• BioMed: Each human being is estimated to have 30,000 to 40,000 genes
  • Records: As of July 2004, the largest number of decimal places of π that have been recited from memory - > 42000

105

(100 000; one hundred thousand)

106

(1 000 000; 1 million)

ISO: mega - M

  • Geo/Comp - Geographic places: The NIMA GEOnet Names Server contains approximately 3.88 million named geographical features outside the United States, with 5.34 million names. The USGS Geographic Names Information System claims to have almost 2 million physical and cultural geographic features within the United States.
  • BioMed - Species: The World Resources Institute claims that approximately 1.4 million species have been named, out of an unknown number of total species (estimates range between 2 and 100 million species).
  • Math - Chess: There are 2 279 184 solutions to n-Queens Problem for n = 15
  • Math - Playing cards: There are 2 598 960 different 5-card poker hands that can be dealt from a standard 52-card deck.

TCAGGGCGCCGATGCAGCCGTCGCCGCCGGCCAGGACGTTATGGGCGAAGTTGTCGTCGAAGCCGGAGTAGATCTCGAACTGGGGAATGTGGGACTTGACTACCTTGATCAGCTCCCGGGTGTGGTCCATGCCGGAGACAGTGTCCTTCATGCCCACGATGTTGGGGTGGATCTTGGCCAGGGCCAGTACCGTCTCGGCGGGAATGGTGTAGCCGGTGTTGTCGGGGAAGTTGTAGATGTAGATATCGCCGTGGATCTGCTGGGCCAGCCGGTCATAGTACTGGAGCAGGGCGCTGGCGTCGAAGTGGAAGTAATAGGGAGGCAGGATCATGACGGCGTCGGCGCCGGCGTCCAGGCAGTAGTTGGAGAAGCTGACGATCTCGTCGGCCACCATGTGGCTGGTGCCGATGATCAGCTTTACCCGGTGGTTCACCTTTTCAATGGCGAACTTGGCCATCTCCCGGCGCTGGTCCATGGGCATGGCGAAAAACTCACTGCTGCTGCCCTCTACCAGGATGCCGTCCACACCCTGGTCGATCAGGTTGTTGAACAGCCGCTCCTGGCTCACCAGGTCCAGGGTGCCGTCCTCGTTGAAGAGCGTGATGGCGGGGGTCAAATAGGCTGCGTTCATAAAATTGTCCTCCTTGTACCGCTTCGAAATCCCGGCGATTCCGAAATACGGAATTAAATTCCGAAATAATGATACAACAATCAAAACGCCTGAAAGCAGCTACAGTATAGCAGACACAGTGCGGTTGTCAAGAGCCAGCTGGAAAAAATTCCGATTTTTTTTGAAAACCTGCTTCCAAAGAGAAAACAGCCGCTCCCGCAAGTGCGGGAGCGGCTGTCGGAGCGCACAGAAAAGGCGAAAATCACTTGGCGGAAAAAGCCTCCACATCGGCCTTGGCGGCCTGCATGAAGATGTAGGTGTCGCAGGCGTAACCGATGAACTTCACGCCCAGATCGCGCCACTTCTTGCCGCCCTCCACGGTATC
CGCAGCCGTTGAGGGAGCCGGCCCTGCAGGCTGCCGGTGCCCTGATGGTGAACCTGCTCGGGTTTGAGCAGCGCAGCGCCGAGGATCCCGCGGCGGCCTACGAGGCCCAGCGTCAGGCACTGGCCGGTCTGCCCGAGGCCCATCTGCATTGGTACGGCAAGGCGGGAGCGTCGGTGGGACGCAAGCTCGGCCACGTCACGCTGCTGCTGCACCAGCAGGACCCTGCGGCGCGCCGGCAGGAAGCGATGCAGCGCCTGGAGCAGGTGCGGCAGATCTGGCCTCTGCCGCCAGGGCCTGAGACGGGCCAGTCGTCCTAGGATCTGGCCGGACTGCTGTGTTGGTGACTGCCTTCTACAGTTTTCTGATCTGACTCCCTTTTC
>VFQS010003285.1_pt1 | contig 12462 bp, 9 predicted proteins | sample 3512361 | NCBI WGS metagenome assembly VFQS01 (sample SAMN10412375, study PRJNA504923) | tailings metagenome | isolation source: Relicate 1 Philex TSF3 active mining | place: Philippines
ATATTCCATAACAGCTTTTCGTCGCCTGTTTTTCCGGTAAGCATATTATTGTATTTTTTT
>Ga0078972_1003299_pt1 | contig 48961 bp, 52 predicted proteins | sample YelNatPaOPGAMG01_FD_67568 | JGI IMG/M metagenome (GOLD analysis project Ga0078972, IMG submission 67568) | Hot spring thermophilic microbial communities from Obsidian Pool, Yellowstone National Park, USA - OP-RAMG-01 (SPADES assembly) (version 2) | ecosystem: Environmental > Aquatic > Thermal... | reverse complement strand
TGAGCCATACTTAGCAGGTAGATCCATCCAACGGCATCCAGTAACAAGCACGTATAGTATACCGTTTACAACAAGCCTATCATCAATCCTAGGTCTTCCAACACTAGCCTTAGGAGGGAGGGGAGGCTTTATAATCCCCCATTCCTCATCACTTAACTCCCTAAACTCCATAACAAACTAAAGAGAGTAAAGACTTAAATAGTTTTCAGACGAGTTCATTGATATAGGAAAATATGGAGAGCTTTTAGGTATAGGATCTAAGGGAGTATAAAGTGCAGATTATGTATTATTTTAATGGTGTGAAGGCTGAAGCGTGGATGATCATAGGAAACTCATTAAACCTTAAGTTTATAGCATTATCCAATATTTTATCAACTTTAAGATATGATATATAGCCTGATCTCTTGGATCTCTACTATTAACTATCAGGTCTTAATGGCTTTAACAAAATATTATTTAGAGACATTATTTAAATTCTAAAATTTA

• Info - Web sites: as of July 2003, the Netcraft web survey estimates that there are 42 million distinct web sites
  • Info - Books: The British Library claims that it holds over 150 million items. The Library of Congress claims that it holds approximately 119 million items. See Gutenberg galaxy
  • Math: 14,772,512 solutions to n-Queens Problem for n = 16
  • Math: 95,815,104 solutions to n-Queens Problem for n = 17
  • Geo: approx. 402,000,000 native speakers of English

109

(1 000 000 000; short scale: 1 billion; long scale: 1 milliard)

ISO: giga - G

  • Astro - Cataloged stars: The Guide Star Catalog II has entries on 998,402,801 distinct astronomical objects
  • Comp - Computational limit of a 32-bit CPU: 2 147 483 647 is equal to 231-1, and as such is the largest number which can fit into a signed (two's complement) 32-bit integer on a computer, thus marking the upper computational limit of a 32-bit CPU such as Intel's Pentium-class computer chips.
  • BioMed - Base pairs in the genome: approximately 3×109 base pairs in the human genome
  • Geo - Living human beings: approximately 6.3×109 human beings living as of mid 2003
  • Comp - Web pages: approximately 8 × 109 web pages indexed by Google as of 2004
  • Astro - Observable galaxies: between 1×1010 and 8×1010 galaxies in the observable (as of 2003) Universe
  • BioMed - Bacteria in the human body: there are roughly 1010 bacteria in the human oral cavity [1] (http://science.nasa.gov/newhome/headlines/ast01sep98_1.htm)